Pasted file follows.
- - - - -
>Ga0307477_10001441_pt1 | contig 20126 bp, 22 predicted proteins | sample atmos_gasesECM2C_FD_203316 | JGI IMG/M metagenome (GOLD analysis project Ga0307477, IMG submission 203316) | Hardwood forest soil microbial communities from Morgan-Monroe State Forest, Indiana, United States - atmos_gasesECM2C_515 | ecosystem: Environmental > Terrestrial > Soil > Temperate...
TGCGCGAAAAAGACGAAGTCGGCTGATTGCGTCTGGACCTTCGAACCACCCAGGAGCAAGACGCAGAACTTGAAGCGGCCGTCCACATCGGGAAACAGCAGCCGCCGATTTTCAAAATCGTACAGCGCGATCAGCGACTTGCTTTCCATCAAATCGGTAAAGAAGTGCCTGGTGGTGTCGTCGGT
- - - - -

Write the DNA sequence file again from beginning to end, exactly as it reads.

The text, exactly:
>Ga0307477_10001441_pt1 | contig 20126 bp, 22 predicted proteins | sample atmos_gasesECM2C_FD_203316 | JGI IMG/M metagenome (GOLD analysis project Ga0307477, IMG submission 203316) | Hardwood forest soil microbial communities from Morgan-Monroe State Forest, Indiana, United States - atmos_gasesECM2C_515 | ecosystem: Environmental > Terrestrial > Soil > Temperate...
TGCGCGAAAAAGACGAAGTCGGCTGATTGCGTCTGGACCTTCGAACCACCCAGGAGCAAGACGCAGAACTTGAAGCGGCCGTCCACATCGGGAAACAGCAGCCGCCGATTTTCAAAATCGTACAGCGCGATCAGCGACTTGCTTTCCATCAAATCGGTAAAGAAGTGCCTGGTGGTGTCGTCGGT